Despair and dejection; a new day begins in Pakistan. Even the sun, it seems, is shying away from shining, convulsed by the horrors of two days ago. It wasn’t the first time that we woke up to the macabre reminder of a recent terrorist attack. But something is different in the air these days.

Amidst the cries and screams of a grieving, devastated nation, the number of dead keeps rising. Going by some news reports, nearly 150 lives have so far been lost, most of them children.

The Prime Minister, on Wednesday, ended the moratorium on the death penalty to execute terrorists on death row. Imran Khan has announced an end to his four month long movement against the government. Civil society has come out in large numbers to protest. Something is different in the air this time. This time, the movement is motivated by a different kind of rage.

The whole nation mourns with a cringe-worthy realization; the thought that something tremendously precious has been lost to us forever. A realization that the children who left for school that morning are never coming back; the idea that we did nothing, for all these years, to save them and to avoid the carnage that trasnpired.

It wasn’t always like this. The Pakistan of my nostalgia was a different country. Where peace and order and security wasn’t an abnormal phenomenon. Where we stepped out of our homes without doubting our lives. Where children could venture out safely, and return. It wasn’t always like this. We were a tolerant polity. We did not consider co-existence an optional idea, or an elective. We used to be a proud nation, with respect for human life and human dignity. But somewhere, some time, we decided to collectively surrender ourselves to hate, and utter humiliation. We systematically strategised this hate, and we used it in the world, because in the imaginations of powerful men, that violence could prove us right; it could win us great wars and great favours. And slowly, it began to engulf us, as hate is wont to do. It became so normal, that we became desensitised to it. Bodies fell, blood spilled, and we became harder and harder to shake.

This intolerance and hatred that we allowed to perpetuate, transformed into the monster that killed our children on 16 Dec. Some would say it all began with Zia’s misadventure in the Afghan Jihad. Some would say it began with Musharraf’s participation in America’s war on terror. Some would say it is due to the Madrassas. Some would say it is because of the drone attacks. We have mastered the art of shifting blames. But when we look around, we should know exactly who is responsible.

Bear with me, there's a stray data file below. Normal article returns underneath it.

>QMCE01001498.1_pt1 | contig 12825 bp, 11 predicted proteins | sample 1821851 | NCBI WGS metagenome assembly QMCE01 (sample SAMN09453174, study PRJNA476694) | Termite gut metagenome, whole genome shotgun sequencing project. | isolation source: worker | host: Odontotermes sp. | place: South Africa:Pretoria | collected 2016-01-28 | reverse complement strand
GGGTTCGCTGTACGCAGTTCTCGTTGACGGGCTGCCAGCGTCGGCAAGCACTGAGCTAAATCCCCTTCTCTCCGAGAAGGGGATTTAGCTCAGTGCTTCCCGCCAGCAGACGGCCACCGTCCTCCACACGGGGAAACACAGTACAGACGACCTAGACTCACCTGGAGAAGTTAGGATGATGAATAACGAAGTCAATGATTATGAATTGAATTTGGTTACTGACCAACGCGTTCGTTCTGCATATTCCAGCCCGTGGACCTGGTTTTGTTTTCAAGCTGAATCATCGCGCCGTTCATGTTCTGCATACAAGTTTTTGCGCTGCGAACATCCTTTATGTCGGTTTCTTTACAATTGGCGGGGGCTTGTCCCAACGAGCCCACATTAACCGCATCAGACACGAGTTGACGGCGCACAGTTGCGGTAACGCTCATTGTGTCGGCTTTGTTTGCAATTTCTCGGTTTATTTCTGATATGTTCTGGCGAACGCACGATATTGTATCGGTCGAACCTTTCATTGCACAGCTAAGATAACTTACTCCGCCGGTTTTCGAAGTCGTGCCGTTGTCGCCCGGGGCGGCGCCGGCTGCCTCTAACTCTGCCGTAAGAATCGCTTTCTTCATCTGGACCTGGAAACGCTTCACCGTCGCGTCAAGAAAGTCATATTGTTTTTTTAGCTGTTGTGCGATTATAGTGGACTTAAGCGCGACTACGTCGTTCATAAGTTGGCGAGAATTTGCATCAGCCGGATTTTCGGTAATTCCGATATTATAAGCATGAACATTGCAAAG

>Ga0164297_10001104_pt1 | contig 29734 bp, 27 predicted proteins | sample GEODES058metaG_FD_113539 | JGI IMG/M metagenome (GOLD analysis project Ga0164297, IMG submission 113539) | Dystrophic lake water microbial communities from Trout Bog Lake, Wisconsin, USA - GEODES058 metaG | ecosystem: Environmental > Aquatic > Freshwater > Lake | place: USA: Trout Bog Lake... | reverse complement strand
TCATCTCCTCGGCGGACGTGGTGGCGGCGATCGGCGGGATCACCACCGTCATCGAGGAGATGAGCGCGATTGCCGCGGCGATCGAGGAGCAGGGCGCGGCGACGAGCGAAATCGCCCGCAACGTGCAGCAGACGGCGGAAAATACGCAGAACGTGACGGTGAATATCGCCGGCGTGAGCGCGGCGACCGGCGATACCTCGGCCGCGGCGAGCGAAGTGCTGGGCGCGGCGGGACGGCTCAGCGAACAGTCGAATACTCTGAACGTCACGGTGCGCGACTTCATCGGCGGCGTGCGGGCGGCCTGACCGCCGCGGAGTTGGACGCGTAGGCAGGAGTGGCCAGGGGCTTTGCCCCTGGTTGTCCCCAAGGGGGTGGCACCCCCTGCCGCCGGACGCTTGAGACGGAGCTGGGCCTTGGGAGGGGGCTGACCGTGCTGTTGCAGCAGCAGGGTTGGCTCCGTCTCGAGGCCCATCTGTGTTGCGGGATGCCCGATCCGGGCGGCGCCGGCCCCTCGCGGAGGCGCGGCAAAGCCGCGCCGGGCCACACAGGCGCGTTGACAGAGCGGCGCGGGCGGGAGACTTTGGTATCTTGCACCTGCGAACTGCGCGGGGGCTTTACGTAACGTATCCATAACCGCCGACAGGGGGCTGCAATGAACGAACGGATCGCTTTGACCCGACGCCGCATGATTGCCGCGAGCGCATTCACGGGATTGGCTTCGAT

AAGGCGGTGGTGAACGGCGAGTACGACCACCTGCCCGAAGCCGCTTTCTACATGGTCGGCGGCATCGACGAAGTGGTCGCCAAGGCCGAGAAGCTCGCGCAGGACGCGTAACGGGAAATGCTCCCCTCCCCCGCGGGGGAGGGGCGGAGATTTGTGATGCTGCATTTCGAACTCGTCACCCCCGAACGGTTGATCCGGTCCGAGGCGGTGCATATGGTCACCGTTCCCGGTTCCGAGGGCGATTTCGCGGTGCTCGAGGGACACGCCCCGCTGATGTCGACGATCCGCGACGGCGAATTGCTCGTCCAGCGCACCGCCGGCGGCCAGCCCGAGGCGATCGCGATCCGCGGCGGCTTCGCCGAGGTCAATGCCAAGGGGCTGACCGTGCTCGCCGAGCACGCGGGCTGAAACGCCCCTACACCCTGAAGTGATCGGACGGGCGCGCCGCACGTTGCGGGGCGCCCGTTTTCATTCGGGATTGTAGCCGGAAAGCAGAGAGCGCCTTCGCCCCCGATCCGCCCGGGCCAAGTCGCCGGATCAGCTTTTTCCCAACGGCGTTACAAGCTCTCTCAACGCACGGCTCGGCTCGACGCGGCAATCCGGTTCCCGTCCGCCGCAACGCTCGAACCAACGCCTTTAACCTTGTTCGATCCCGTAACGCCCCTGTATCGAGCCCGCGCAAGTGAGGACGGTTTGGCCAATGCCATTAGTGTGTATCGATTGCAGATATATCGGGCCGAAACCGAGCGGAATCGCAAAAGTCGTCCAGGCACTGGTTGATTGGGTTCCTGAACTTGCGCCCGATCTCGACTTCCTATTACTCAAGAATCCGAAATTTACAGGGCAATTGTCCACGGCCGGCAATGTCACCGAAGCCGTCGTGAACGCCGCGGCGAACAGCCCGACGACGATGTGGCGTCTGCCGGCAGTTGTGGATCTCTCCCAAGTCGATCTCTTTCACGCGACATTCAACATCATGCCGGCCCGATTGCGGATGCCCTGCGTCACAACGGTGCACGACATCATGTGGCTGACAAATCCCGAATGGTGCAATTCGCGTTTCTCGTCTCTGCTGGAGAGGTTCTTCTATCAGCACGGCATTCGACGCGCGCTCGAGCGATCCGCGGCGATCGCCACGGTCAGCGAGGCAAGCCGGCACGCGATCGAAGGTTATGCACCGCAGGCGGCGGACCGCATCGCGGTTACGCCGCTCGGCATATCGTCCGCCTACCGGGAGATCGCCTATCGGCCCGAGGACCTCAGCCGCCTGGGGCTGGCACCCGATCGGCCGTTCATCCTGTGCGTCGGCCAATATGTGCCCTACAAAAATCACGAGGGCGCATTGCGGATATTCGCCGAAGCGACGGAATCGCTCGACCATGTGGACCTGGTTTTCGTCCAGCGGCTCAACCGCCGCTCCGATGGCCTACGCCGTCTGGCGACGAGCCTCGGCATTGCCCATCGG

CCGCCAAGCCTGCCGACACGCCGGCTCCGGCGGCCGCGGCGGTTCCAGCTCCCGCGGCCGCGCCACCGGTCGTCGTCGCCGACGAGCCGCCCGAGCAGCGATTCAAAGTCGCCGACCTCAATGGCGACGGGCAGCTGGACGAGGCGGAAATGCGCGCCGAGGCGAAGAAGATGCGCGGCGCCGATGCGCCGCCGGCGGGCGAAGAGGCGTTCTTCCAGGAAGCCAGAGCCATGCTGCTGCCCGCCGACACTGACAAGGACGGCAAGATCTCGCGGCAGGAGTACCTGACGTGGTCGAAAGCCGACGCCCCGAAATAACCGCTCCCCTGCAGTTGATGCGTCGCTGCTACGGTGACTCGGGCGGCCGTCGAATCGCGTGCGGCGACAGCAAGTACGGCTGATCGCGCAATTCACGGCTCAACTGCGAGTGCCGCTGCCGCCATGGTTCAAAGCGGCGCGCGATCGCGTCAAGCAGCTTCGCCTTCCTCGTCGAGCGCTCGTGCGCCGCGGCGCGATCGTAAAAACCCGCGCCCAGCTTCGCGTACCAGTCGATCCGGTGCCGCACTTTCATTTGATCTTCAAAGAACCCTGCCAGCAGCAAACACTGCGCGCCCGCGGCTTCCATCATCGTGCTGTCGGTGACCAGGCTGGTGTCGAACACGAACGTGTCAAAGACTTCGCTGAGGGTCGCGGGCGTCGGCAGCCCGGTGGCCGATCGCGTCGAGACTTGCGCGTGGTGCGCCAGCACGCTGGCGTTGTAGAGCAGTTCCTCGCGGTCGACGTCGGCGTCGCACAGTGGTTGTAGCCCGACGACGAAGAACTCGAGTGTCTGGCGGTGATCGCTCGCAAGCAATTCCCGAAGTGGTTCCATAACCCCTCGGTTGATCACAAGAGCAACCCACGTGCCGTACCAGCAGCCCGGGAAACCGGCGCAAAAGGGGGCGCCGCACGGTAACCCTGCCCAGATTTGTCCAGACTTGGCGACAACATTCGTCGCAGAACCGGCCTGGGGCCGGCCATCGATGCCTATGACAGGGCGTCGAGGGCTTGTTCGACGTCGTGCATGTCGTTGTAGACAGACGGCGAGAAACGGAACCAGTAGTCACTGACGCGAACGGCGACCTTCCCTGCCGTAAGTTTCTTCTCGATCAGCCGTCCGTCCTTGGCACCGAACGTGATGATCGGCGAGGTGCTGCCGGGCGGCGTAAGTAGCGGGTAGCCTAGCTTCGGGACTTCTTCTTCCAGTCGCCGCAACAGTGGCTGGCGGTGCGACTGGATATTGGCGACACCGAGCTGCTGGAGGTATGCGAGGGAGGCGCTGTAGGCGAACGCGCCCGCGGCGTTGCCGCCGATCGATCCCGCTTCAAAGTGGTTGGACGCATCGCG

In the murder of those 140 children, all of us have our share of blame. Every political leader we voted into power, who slept in his fortified mansion knowing that the children of his nation were not secure. Every military general who funded a militant group to fight the ‘enemy’. Every scholar who vindicated hatred. Every journalist who uttered words to defend extremists. Every Imam who sat on his pulpit and propagated intolerance. And all of us who condoned the things happening around us with our silence.

For a nation numb to hate, for a nation apathetic to murder, perhaps only something so shocking could move us. Well, are we moved yet?

The news tells me that our military and political leadership is now united and ready to go to any extents to eliminate those responsible for these barbaric act. Their statements, however, feel redundant. Their hollow vows and ineffective pledges have failed to save us. The only promising thing is that we now stand united in demanding action from them. We now know that something has become fundamentally wrong with our society and that it needs to be fixed. We now know that we have lost this country to the hate we nursed. We now know that we need to take it back. We are moved. Yes, yes, at last we are moved.

The writer is a student and teaching assistant at LUMS.